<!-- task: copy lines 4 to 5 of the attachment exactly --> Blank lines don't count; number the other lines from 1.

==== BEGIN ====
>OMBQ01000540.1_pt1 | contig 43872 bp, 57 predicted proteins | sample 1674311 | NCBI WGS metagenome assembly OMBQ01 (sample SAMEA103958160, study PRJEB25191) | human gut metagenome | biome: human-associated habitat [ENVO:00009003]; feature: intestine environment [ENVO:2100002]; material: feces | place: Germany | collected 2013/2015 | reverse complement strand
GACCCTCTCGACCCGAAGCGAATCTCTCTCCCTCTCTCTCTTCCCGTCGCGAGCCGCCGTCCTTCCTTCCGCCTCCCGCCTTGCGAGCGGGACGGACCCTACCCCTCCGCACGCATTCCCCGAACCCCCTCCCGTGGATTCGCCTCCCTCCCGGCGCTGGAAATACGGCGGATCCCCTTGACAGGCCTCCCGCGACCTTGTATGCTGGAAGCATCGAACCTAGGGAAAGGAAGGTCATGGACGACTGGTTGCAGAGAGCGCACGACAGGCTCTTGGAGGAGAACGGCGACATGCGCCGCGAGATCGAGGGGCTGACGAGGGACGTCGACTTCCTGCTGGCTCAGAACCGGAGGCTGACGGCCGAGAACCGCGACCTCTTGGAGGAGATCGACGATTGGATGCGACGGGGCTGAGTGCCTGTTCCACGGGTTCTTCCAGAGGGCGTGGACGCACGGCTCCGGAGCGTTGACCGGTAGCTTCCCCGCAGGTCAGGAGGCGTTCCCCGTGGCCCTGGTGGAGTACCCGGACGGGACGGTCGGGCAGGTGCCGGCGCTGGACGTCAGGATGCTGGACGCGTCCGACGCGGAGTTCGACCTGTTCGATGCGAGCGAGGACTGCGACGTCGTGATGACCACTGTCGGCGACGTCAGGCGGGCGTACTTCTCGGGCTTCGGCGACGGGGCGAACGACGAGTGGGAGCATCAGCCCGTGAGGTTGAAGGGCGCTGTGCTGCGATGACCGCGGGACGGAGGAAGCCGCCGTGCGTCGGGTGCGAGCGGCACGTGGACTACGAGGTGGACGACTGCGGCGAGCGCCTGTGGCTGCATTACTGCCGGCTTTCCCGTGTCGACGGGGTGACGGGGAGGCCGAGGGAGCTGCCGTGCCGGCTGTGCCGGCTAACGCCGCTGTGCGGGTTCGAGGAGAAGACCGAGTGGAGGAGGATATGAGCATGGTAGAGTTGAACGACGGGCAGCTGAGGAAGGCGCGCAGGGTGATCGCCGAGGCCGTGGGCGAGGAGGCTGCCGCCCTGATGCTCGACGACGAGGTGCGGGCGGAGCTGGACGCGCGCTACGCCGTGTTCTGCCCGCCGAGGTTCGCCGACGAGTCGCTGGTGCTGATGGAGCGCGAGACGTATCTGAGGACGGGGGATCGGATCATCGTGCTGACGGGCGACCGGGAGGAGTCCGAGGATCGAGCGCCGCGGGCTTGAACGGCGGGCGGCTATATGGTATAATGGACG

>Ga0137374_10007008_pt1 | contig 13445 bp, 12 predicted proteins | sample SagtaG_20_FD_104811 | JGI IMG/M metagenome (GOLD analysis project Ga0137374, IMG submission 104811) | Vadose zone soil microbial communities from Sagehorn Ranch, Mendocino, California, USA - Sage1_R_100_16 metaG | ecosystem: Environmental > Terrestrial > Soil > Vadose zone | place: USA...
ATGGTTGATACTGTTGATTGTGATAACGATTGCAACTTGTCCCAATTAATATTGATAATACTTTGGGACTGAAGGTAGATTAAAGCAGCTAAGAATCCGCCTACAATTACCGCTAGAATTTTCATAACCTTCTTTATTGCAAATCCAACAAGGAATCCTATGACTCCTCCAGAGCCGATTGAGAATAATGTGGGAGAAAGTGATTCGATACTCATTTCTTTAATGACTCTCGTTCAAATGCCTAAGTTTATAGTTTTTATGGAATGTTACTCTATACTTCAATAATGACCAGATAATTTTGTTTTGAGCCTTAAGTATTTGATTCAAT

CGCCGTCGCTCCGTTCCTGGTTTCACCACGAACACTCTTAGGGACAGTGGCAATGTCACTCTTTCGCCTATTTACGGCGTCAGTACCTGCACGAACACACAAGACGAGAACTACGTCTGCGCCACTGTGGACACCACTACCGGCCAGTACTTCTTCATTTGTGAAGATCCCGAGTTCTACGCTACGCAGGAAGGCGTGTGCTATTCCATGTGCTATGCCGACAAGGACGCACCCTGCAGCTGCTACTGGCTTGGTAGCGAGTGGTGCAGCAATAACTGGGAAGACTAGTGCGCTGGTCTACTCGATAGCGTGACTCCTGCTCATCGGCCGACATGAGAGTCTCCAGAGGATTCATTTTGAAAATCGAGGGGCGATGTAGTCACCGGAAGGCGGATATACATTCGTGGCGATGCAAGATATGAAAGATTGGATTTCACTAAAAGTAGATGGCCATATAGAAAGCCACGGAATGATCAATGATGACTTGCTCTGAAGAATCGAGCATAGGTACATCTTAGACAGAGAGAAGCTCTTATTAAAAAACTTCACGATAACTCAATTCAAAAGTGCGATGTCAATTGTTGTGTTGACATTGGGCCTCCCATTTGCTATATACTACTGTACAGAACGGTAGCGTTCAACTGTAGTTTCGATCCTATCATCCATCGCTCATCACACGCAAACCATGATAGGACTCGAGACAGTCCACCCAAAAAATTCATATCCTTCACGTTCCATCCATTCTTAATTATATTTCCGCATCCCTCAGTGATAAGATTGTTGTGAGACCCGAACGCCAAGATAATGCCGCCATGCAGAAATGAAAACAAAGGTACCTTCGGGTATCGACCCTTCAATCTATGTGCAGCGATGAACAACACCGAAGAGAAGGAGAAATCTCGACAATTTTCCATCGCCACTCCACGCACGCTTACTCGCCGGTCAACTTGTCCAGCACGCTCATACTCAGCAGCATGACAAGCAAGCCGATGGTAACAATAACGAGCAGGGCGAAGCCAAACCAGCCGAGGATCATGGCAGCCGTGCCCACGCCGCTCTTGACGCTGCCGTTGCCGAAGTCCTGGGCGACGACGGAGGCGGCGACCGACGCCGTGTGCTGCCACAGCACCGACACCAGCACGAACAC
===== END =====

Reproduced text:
ATGGTTGATACTGTTGATTGTGATAACGATTGCAACTTGTCCCAATTAATATTGATAATACTTTGGGACTGAAGGTAGATTAAAGCAGCTAAGAATCCGCCTACAATTACCGCTAGAATTTTCATAACCTTCTTTATTGCAAATCCAACAAGGAATCCTATGACTCCTCCAGAGCCGATTGAGAATAATGTGGGAGAAAGTGATTCGATACTCATTTCTTTAATGACTCTCGTTCAAATGCCTAAGTTTATAGTTTTTATGGAATGTTACTCTATACTTCAATAATGACCAGATAATTTTGTTTTGAGCCTTAAGTATTTGATTCAAT

CGCCGTCGCTCCGTTCCTGGTTTCACCACGAACACTCTTAGGGACAGTGGCAATGTCACTCTTTCGCCTATTTACGGCGTCAGTACCTGCACGAACACACAAGACGAGAACTACGTCTGCGCCACTGTGGACACCACTACCGGCCAGTACTTCTTCATTTGTGAAGATCCCGAGTTCTACGCTACGCAGGAAGGCGTGTGCTATTCCATGTGCTATGCCGACAAGGACGCACCCTGCAGCTGCTACTGGCTTGGTAGCGAGTGGTGCAGCAATAACTGGGAAGACTAGTGCGCTGGTCTACTCGATAGCGTGACTCCTGCTCATCGGCCGACATGAGAGTCTCCAGAGGATTCATTTTGAAAATCGAGGGGCGATGTAGTCACCGGAAGGCGGATATACATTCGTGGCGATGCAAGATATGAAAGATTGGATTTCACTAAAAGTAGATGGCCATATAGAAAGCCACGGAATGATCAATGATGACTTGCTCTGAAGAATCGAGCATAGGTACATCTTAGACAGAGAGAAGCTCTTATTAAAAAACTTCACGATAACTCAATTCAAAAGTGCGATGTCAATTGTTGTGTTGACATTGGGCCTCCCATTTGCTATATACTACTGTACAGAACGGTAGCGTTCAACTGTAGTTTCGATCCTATCATCCATCGCTCATCACACGCAAACCATGATAGGACTCGAGACAGTCCACCCAAAAAATTCATATCCTTCACGTTCCATCCATTCTTAATTATATTTCCGCATCCCTCAGTGATAAGATTGTTGTGAGACCCGAACGCCAAGATAATGCCGCCATGCAGAAATGAAAACAAAGGTACCTTCGGGTATCGACCCTTCAATCTATGTGCAGCGATGAACAACACCGAAGAGAAGGAGAAATCTCGACAATTTTCCATCGCCACTCCACGCACGCTTACTCGCCGGTCAACTTGTCCAGCACGCTCATACTCAGCAGCATGACAAGCAAGCCGATGGTAACAATAACGAGCAGGGCGAAGCCAAACCAGCCGAGGATCATGGCAGCCGTGCCCACGCCGCTCTTGACGCTGCCGTTGCCGAAGTCCTGGGCGACGACGGAGGCGGCGACCGACGCCGTGTGCTGCCACAGCACCGACACCAGCACGAACAC